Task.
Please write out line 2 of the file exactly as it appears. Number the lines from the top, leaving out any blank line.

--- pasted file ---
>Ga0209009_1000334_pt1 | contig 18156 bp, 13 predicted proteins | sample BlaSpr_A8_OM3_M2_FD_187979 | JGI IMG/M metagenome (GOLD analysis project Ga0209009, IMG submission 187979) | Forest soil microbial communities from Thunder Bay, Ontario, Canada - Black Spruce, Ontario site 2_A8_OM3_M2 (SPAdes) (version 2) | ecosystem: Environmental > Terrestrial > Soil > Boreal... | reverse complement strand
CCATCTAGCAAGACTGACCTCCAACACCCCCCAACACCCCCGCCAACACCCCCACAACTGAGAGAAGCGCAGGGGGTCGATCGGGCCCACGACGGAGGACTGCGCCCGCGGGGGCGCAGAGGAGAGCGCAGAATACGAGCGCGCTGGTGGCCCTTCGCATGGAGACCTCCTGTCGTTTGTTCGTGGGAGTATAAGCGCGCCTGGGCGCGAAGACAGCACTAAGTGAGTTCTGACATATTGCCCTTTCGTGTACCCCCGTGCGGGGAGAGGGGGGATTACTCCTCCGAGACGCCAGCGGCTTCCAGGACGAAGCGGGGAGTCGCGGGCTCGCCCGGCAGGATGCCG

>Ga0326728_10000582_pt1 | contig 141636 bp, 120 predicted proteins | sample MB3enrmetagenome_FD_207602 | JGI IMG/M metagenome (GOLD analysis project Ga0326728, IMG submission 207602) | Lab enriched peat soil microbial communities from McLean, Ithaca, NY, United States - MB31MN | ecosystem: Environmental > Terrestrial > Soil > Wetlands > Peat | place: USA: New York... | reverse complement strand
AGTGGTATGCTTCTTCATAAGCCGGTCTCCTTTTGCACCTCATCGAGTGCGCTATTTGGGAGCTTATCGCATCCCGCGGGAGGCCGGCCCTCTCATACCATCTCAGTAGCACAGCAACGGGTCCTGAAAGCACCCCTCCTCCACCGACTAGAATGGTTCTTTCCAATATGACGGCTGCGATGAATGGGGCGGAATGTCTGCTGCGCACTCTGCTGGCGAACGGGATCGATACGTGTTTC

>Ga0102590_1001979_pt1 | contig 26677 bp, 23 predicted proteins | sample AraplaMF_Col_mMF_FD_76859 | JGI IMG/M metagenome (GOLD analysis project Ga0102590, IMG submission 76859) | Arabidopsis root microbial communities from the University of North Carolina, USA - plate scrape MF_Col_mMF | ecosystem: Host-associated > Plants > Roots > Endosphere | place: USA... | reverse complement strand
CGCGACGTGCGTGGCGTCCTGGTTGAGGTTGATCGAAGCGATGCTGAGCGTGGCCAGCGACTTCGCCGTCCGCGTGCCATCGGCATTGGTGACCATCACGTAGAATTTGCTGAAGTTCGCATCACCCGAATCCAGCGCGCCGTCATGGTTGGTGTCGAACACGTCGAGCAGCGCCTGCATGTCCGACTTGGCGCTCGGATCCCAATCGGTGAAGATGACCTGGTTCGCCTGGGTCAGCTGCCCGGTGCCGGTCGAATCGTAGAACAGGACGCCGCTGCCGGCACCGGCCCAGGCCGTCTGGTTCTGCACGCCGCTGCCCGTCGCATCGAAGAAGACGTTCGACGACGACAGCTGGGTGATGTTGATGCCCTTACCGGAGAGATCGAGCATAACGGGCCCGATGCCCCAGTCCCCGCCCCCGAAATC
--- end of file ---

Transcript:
CCATCTAGCAAGACTGACCTCCAACACCCCCCAACACCCCCGCCAACACCCCCACAACTGAGAGAAGCGCAGGGGGTCGATCGGGCCCACGACGGAGGACTGCGCCCGCGGGGGCGCAGAGGAGAGCGCAGAATACGAGCGCGCTGGTGGCCCTTCGCATGGAGACCTCCTGTCGTTTGTTCGTGGGAGTATAAGCGCGCCTGGGCGCGAAGACAGCACTAAGTGAGTTCTGACATATTGCCCTTTCGTGTACCCCCGTGCGGGGAGAGGGGGGATTACTCCTCCGAGACGCCAGCGGCTTCCAGGACGAAGCGGGGAGTCGCGGGCTCGCCCGGCAGGATGCCG